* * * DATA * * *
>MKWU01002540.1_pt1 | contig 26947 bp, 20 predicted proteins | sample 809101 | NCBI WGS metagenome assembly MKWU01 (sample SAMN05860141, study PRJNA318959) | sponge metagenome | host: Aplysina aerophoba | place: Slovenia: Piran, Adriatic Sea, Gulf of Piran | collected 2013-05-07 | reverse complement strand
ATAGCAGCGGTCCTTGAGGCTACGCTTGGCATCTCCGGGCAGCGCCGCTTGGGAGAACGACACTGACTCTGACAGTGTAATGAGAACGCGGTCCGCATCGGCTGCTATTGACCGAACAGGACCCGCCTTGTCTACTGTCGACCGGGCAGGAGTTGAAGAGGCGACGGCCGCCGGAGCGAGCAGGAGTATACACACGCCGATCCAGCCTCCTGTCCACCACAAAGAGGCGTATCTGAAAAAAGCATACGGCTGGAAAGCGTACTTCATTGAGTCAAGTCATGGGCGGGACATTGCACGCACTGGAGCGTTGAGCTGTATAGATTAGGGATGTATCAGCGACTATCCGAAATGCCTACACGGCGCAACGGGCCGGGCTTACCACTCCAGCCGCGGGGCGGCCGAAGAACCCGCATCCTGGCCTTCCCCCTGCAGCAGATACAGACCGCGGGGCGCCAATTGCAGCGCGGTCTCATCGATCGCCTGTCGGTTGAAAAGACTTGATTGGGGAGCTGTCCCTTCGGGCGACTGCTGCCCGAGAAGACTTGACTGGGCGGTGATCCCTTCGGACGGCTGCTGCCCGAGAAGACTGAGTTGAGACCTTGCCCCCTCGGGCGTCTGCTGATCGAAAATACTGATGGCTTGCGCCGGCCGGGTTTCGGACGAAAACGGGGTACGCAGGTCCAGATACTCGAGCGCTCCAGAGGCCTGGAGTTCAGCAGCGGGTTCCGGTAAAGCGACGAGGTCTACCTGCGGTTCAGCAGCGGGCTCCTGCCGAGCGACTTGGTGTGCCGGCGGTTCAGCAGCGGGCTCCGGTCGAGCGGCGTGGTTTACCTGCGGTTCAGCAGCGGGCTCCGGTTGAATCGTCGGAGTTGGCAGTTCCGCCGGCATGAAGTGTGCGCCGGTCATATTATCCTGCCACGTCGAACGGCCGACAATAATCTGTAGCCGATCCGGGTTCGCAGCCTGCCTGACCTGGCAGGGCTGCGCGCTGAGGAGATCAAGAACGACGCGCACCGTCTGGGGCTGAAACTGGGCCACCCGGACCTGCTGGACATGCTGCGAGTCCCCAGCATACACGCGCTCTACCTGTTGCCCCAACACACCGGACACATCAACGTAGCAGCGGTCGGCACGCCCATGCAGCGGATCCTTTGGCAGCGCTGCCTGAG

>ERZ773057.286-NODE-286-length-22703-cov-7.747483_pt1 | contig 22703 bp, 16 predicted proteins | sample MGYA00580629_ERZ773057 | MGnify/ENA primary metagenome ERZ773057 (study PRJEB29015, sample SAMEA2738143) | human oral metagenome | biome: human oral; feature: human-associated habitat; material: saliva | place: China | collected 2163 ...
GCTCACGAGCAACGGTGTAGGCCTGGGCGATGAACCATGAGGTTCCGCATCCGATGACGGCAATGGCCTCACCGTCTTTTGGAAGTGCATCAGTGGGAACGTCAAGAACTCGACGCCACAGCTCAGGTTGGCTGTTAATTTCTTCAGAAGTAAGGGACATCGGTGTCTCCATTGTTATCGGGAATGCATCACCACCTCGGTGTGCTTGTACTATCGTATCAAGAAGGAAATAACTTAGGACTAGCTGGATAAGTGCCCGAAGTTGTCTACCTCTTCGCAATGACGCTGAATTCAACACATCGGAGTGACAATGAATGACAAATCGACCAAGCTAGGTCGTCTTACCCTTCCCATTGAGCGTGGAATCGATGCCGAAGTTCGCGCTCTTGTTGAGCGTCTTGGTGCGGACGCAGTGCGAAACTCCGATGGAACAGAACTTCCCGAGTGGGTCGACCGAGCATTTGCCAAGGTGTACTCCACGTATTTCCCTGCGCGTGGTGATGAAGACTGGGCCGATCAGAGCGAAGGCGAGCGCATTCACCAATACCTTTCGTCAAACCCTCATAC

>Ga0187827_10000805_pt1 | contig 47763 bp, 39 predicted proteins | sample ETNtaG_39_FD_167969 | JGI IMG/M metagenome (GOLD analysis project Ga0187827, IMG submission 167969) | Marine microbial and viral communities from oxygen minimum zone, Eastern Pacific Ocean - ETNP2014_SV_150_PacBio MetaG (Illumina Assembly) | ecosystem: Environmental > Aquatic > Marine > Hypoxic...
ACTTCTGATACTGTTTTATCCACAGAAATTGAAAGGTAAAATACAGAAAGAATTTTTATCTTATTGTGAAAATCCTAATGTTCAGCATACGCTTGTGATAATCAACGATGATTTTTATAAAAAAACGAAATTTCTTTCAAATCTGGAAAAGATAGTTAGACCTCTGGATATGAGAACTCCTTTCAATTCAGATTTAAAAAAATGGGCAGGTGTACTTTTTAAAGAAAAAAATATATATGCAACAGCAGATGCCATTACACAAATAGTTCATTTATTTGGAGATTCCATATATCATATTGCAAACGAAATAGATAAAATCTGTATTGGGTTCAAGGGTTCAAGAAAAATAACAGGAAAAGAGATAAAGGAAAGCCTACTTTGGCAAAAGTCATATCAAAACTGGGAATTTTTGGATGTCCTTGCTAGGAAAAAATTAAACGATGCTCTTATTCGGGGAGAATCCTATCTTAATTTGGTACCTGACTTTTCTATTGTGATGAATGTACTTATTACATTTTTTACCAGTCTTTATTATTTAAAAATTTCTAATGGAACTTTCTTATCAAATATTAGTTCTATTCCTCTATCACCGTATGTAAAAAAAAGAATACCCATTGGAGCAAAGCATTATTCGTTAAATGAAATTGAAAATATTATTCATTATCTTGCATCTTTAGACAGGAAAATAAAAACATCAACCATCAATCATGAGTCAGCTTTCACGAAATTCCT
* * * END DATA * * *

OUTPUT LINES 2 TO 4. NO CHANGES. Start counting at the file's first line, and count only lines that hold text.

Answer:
ATAGCAGCGGTCCTTGAGGCTACGCTTGGCATCTCCGGGCAGCGCCGCTTGGGAGAACGACACTGACTCTGACAGTGTAATGAGAACGCGGTCCGCATCGGCTGCTATTGACCGAACAGGACCCGCCTTGTCTACTGTCGACCGGGCAGGAGTTGAAGAGGCGACGGCCGCCGGAGCGAGCAGGAGTATACACACGCCGATCCAGCCTCCTGTCCACCACAAAGAGGCGTATCTGAAAAAAGCATACGGCTGGAAAGCGTACTTCATTGAGTCAAGTCATGGGCGGGACATTGCACGCACTGGAGCGTTGAGCTGTATAGATTAGGGATGTATCAGCGACTATCCGAAATGCCTACACGGCGCAACGGGCCGGGCTTACCACTCCAGCCGCGGGGCGGCCGAAGAACCCGCATCCTGGCCTTCCCCCTGCAGCAGATACAGACCGCGGGGCGCCAATTGCAGCGCGGTCTCATCGATCGCCTGTCGGTTGAAAAGACTTGATTGGGGAGCTGTCCCTTCGGGCGACTGCTGCCCGAGAAGACTTGACTGGGCGGTGATCCCTTCGGACGGCTGCTGCCCGAGAAGACTGAGTTGAGACCTTGCCCCCTCGGGCGTCTGCTGATCGAAAATACTGATGGCTTGCGCCGGCCGGGTTTCGGACGAAAACGGGGTACGCAGGTCCAGATACTCGAGCGCTCCAGAGGCCTGGAGTTCAGCAGCGGGTTCCGGTAAAGCGACGAGGTCTACCTGCGGTTCAGCAGCGGGCTCCTGCCGAGCGACTTGGTGTGCCGGCGGTTCAGCAGCGGGCTCCGGTCGAGCGGCGTGGTTTACCTGCGGTTCAGCAGCGGGCTCCGGTTGAATCGTCGGAGTTGGCAGTTCCGCCGGCATGAAGTGTGCGCCGGTCATATTATCCTGCCACGTCGAACGGCCGACAATAATCTGTAGCCGATCCGGGTTCGCAGCCTGCCTGACCTGGCAGGGCTGCGCGCTGAGGAGATCAAGAACGACGCGCACCGTCTGGGGCTGAAACTGGGCCACCCGGACCTGCTGGACATGCTGCGAGTCCCCAGCATACACGCGCTCTACCTGTTGCCCCAACACACCGGACACATCAACGTAGCAGCGGTCGGCACGCCCATGCAGCGGATCCTTTGGCAGCGCTGCCTGAG

>ERZ773057.286-NODE-286-length-22703-cov-7.747483_pt1 | contig 22703 bp, 16 predicted proteins | sample MGYA00580629_ERZ773057 | MGnify/ENA primary metagenome ERZ773057 (study PRJEB29015, sample SAMEA2738143) | human oral metagenome | biome: human oral; feature: human-associated habitat; material: saliva | place: China | collected 2163 ...
GCTCACGAGCAACGGTGTAGGCCTGGGCGATGAACCATGAGGTTCCGCATCCGATGACGGCAATGGCCTCACCGTCTTTTGGAAGTGCATCAGTGGGAACGTCAAGAACTCGACGCCACAGCTCAGGTTGGCTGTTAATTTCTTCAGAAGTAAGGGACATCGGTGTCTCCATTGTTATCGGGAATGCATCACCACCTCGGTGTGCTTGTACTATCGTATCAAGAAGGAAATAACTTAGGACTAGCTGGATAAGTGCCCGAAGTTGTCTACCTCTTCGCAATGACGCTGAATTCAACACATCGGAGTGACAATGAATGACAAATCGACCAAGCTAGGTCGTCTTACCCTTCCCATTGAGCGTGGAATCGATGCCGAAGTTCGCGCTCTTGTTGAGCGTCTTGGTGCGGACGCAGTGCGAAACTCCGATGGAACAGAACTTCCCGAGTGGGTCGACCGAGCATTTGCCAAGGTGTACTCCACGTATTTCCCTGCGCGTGGTGATGAAGACTGGGCCGATCAGAGCGAAGGCGAGCGCATTCACCAATACCTTTCGTCAAACCCTCATAC